The Court rejected the approach that for depreciation to be allowed, employment of an asset specifically in the natural resource industry does not need to wait for usage of such an asset, considering the wording in paragraph 1(1) and 1(3) of the Third Schedule read together with section 17.

In its judgment, the Court stated that “In our view therefore, although the expenditure incurred in the production of the income from the business of natural resource prospecting, exploration and development shall be treated as if it were incurred in securing the acquisition of an asset hence entitling the person to depreciation allowance on that asset, such an asset must have been used in the production of the income. In our view, that is the import of paragraph 1(3) of the Schedule.”

In rejecting inspiration from other jurisdictions where such depreciation is allowed, the Court of Appeal stated that the method of depreciation in Tanzania is “clearly provided by law.”

Our analysis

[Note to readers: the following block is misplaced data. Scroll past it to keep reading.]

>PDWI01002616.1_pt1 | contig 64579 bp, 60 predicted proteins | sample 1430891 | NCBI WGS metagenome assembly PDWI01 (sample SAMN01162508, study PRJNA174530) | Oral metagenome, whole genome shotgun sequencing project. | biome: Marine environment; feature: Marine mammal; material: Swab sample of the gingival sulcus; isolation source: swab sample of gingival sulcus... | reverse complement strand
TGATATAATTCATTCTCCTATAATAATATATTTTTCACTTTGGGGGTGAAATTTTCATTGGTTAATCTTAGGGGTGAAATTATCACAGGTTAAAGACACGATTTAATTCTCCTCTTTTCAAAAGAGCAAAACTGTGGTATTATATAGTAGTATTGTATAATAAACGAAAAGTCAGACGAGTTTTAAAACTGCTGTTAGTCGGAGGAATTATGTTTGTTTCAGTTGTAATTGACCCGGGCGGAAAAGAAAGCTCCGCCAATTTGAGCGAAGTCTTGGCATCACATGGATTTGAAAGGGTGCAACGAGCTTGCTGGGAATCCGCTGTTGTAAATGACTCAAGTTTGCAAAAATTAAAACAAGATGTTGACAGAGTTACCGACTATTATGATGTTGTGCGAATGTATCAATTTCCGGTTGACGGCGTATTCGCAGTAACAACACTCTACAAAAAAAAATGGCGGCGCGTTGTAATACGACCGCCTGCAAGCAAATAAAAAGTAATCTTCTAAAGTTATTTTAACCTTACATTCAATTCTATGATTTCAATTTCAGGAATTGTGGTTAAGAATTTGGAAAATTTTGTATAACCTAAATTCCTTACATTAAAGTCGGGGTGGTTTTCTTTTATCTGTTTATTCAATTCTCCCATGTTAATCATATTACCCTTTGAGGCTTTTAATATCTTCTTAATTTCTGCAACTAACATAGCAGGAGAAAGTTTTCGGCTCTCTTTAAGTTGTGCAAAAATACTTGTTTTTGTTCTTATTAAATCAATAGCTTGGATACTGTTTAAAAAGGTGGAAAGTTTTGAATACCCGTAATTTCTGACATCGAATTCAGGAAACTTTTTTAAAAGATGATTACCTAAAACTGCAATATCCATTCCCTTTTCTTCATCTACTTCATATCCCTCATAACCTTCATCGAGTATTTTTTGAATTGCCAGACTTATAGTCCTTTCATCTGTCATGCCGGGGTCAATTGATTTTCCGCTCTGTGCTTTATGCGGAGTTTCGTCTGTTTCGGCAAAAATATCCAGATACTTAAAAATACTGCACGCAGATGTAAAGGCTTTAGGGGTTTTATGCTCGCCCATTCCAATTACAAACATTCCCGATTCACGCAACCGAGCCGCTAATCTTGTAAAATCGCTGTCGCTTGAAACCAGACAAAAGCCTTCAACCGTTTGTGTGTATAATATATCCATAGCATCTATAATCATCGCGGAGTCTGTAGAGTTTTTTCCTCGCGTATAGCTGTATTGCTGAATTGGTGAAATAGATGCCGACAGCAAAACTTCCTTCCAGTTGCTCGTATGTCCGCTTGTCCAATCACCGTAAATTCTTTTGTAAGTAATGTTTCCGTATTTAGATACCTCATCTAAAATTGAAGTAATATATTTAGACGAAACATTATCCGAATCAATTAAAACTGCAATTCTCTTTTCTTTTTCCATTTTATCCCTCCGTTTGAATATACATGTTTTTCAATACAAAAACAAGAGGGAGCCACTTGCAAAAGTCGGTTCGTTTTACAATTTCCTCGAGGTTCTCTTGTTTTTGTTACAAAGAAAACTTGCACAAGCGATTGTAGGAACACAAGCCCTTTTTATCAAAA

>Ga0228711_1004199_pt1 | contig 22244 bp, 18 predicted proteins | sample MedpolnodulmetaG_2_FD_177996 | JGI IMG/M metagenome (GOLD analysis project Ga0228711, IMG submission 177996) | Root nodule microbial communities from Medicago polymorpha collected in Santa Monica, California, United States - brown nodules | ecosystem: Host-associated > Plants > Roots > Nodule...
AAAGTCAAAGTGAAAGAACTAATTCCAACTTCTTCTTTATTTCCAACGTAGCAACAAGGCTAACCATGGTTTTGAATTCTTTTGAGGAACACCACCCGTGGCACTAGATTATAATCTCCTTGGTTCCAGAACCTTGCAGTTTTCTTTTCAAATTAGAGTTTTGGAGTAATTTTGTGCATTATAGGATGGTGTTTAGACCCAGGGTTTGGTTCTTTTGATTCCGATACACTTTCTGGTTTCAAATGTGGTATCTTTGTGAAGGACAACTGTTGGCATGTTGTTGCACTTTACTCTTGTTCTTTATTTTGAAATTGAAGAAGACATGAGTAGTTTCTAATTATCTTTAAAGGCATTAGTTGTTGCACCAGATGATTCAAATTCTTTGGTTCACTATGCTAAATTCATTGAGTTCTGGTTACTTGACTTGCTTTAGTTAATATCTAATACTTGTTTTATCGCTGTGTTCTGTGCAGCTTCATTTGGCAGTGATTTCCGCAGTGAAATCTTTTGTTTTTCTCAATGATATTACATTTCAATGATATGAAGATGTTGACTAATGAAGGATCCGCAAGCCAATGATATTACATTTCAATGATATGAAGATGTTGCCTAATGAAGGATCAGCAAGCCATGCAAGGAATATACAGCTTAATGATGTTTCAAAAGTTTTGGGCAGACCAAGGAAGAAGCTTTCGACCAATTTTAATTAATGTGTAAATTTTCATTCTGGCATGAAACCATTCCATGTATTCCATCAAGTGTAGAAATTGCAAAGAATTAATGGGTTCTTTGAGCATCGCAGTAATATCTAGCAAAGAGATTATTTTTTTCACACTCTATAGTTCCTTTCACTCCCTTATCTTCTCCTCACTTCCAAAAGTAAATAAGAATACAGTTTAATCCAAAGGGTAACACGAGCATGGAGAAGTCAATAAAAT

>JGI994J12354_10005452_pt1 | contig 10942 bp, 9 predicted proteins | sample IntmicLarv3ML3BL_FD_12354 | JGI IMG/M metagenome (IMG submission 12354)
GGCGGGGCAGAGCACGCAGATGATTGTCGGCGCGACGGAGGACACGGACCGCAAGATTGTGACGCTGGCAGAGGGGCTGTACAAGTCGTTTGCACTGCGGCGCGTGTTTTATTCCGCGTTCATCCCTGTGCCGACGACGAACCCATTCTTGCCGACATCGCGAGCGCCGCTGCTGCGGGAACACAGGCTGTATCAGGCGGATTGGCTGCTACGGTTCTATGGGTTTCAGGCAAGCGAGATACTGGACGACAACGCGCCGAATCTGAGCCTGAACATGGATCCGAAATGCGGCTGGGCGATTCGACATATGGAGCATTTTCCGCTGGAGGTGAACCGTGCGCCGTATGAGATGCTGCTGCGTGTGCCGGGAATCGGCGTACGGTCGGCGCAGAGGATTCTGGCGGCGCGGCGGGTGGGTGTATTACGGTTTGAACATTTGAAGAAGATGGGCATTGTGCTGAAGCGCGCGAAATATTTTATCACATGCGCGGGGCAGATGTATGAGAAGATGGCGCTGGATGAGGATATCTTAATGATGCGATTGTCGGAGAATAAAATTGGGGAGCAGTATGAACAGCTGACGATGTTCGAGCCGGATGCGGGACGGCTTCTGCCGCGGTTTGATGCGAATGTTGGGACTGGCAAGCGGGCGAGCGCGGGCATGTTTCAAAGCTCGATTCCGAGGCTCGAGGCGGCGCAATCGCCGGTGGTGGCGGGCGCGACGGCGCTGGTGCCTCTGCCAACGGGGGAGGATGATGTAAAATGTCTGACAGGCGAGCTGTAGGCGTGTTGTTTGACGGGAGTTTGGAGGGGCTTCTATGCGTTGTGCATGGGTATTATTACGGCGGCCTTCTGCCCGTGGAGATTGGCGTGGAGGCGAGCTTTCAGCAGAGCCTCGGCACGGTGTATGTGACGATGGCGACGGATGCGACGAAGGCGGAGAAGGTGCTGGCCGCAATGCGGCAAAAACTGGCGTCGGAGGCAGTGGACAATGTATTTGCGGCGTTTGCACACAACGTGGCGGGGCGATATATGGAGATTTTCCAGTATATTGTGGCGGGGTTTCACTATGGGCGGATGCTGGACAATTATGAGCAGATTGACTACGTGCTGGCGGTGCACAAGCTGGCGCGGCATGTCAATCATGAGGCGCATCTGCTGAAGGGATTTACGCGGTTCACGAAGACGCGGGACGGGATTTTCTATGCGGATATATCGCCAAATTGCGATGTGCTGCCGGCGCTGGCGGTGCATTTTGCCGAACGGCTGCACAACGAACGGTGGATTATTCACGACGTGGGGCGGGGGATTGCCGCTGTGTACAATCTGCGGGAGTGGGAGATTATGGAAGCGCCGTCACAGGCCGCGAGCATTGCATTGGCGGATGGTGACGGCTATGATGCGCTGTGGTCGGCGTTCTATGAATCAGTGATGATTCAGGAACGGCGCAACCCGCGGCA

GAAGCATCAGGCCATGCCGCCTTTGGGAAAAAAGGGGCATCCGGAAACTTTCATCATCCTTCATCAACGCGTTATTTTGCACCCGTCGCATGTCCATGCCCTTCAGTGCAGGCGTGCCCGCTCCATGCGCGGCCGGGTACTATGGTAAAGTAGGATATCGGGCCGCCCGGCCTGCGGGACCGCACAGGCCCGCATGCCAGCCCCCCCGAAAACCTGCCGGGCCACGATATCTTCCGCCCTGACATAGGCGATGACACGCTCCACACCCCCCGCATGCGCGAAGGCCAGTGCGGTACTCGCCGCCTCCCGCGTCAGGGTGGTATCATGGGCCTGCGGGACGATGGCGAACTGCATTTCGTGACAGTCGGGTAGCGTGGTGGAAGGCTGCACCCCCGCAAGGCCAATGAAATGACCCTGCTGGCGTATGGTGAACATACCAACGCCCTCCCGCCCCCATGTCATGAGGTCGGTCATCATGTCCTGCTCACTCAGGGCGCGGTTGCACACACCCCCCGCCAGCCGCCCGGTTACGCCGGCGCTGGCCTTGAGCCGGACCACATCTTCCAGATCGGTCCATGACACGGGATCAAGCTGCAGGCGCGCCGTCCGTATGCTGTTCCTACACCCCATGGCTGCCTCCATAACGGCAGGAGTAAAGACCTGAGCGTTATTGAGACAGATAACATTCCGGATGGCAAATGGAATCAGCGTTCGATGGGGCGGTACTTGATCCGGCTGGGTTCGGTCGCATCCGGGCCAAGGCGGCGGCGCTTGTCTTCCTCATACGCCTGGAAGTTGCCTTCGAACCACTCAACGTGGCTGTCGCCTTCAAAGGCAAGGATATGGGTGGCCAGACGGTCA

This is a big setback for oil and gas companies who will now not be able to rely on section 17 read together with the Third Schedule to enable them depreciate after such an expense is incurred, as is the case in other jurisdictions. The fact that there is a provision in the Income Tax Act for companies in this sector was rejected by the Court despite there being a special paragraph to the Third Schedule dealing with how assets are employed in the natural resource industry. How an asset is employed in the natural resource industry, in as far as depreciation is concerned, was not fully appreciated and a general approach to depreciation in other normal industries seems to have been adopted. Further, the fact that the third schedule provision for oil and gas assets to promote such assets development was introduced in the Income Tax Act 2004, and did not appear in the Income Tax Act 1973, was also not fully addressed.

Whilst the impact on the Appellant is not significant considering the well has been subsequently producing, the impact on the nascent oil and gas industry as a whole will be massive.

To read a full copy of the PanAfrican judgment, click here.